If you ever get the chance, I urge you to watch a young volunteer supporting someone with special needs. Their insight, kindness and empathy defy their age, shaping their personality for the rest of their life. The individual they support gains a role model and friend. Sadly, the lack of formal arrangements between educational institutions and disability providers typically limits this opportunity to siblings and family friends.
5 years ago, in New Jersey, Dr Lyn Schraer-Joiner of Kean University and Marguerite Modero of Community Access Unlimited (CAU) formed a partnership to bring the benefits of music to adults with disabilities in their community. University professors and undergraduates help individuals perform rock music and explore music composition and theory. The arrangement enables disabled musicians to access university studios, instruments and equipment. The university provides a grant and hosts annual concerts. The regular rehearsals and performances on campus make the CAU musicians feel like real Kean students. For Kean, the project supports ongoing research into the impact of rock band activities and popular music instruction on the musical growth and quality of life of special-needs adults.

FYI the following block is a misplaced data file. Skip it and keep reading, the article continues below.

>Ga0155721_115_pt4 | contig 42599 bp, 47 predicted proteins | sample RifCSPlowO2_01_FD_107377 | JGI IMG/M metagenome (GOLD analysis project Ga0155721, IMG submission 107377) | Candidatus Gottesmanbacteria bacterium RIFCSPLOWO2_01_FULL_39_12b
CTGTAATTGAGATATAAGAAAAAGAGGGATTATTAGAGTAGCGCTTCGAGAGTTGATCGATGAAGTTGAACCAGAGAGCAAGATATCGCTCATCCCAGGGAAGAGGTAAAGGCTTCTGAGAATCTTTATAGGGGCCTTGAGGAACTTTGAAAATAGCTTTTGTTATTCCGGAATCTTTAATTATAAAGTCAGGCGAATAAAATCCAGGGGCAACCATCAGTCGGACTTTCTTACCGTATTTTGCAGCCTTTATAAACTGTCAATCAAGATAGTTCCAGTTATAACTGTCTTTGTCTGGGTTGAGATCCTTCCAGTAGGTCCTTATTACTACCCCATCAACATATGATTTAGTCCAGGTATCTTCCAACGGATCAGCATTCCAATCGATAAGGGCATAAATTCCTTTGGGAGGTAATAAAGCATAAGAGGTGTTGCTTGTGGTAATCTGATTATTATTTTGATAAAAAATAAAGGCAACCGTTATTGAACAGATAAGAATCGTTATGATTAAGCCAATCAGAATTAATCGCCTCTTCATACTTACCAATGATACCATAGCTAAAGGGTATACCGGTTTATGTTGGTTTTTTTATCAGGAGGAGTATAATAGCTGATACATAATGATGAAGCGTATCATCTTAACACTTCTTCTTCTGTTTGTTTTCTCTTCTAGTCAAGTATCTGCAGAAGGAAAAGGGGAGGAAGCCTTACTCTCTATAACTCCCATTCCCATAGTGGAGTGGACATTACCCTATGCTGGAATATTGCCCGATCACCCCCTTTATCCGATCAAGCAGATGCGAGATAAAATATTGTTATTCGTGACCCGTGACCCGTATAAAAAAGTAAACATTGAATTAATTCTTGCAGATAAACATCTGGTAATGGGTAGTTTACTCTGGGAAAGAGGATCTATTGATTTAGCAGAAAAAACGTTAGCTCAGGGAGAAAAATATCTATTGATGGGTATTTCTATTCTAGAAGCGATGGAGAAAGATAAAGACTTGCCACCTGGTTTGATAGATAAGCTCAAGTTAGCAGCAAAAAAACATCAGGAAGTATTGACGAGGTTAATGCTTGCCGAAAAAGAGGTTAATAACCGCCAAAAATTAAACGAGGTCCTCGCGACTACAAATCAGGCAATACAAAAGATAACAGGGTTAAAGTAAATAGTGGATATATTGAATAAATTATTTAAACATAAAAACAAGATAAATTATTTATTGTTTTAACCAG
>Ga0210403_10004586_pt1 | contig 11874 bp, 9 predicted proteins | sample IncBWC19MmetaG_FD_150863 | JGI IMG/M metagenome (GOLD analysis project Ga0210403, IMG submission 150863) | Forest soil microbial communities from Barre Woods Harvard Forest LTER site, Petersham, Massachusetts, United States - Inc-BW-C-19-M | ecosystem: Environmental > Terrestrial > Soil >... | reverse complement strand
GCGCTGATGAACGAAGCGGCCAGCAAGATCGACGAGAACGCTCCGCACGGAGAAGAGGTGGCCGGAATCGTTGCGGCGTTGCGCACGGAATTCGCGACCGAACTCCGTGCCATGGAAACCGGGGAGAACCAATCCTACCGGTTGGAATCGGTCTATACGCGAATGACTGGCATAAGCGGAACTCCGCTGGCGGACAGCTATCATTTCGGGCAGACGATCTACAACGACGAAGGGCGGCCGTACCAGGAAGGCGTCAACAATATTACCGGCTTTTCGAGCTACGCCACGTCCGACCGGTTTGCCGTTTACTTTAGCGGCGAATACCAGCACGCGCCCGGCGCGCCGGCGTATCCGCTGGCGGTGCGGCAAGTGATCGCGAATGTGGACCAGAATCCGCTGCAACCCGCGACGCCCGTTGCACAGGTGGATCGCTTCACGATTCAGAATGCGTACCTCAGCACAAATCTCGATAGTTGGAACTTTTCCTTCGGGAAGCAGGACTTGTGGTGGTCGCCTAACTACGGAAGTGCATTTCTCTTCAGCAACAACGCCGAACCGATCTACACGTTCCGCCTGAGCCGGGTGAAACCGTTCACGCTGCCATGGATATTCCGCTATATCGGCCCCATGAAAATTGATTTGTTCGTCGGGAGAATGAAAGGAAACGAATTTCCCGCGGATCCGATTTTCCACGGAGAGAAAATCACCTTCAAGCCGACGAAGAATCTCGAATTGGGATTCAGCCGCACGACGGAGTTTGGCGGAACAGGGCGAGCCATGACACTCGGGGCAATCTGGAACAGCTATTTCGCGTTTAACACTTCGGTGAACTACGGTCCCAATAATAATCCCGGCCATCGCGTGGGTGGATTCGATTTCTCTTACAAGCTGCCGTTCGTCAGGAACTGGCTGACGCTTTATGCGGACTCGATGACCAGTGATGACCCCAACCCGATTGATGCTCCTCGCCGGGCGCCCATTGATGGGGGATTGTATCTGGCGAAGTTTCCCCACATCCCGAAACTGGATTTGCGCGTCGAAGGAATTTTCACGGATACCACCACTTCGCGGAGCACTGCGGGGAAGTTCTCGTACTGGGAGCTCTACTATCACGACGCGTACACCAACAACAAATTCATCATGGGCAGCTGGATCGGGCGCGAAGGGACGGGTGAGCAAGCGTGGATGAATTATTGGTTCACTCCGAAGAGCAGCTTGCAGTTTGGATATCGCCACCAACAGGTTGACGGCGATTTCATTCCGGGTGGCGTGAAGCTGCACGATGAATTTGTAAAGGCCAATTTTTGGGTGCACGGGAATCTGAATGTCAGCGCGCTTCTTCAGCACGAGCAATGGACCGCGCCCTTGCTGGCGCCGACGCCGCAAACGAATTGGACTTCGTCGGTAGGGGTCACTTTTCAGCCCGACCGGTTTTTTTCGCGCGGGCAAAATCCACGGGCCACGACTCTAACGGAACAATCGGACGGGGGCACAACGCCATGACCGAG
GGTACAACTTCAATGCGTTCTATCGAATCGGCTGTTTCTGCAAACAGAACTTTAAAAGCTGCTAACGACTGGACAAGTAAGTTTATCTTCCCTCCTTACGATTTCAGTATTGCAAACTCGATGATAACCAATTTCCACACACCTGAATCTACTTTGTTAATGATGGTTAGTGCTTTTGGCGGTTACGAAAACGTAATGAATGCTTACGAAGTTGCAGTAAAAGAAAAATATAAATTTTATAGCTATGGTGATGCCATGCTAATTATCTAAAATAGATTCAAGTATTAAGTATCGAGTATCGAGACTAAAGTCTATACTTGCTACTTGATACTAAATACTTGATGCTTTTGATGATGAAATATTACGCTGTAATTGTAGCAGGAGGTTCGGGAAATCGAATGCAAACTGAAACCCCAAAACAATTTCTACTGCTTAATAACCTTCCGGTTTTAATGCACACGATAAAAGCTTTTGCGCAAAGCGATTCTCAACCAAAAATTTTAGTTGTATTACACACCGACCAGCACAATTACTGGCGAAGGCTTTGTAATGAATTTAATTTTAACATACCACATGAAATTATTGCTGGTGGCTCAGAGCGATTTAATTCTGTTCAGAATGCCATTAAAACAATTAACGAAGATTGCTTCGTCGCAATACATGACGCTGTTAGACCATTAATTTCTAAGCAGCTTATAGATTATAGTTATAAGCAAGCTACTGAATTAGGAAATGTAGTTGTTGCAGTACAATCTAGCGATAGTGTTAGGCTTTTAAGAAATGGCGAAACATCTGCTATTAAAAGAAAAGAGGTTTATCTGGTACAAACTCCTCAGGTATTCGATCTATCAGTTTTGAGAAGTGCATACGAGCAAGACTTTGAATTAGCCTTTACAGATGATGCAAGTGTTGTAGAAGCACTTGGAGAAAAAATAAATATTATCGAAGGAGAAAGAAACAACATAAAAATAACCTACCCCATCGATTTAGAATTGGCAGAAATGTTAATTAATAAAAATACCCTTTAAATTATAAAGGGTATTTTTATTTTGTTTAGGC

Of primary importance is the advancement of music reading skills. People with disabilities usually play accessible, percussion-based instruments from memory. At Kean/CAU they play keyboards and guitars from music thanks to a specially adapted notation system.
Composer, Professor Robert Rocco lifts the constraints of traditional performance by exploring improvisation and free composition techniques, such as STOMP-inspired rhythms, white-key pentatonic scales, loose timelines and sound effects. “They have been controlled and constrained all their lives. I want to set them free through music”, says Professor Rocco.
The level of funding, duration, commitment and direct teaching from faculty staff and students distinguishes the Kean/CAU collaboration as a world-leading example of the transformative potential of FE/SEN partnerships at an organisational level. In 2016 Dr Schraer-Joiner was honoured in a joint resolution by the Senate and General Assembly of New Jersey for her work in this field. She was also the recipient of the CAU Community Integration Award.
The impact on the Special Needs Educators of tomorrow is arguably the most important outcome of this collaboration. It is a chance for young people with no connection to the world of disability to give back to society and to improve themselves by helping others.
Third year Music Education Major student, Joseph Laurino said, “It brings a whole new perspective to my music and teaching. I love it!”
I know how he feels. In the late 1990s I was introduced to a young man called Tony Pheasant through a Shared Leisure befriending scheme. He asked me to play the 12 Days of Christmas
The rest is history!
Read the final Churchill Fellowship report here.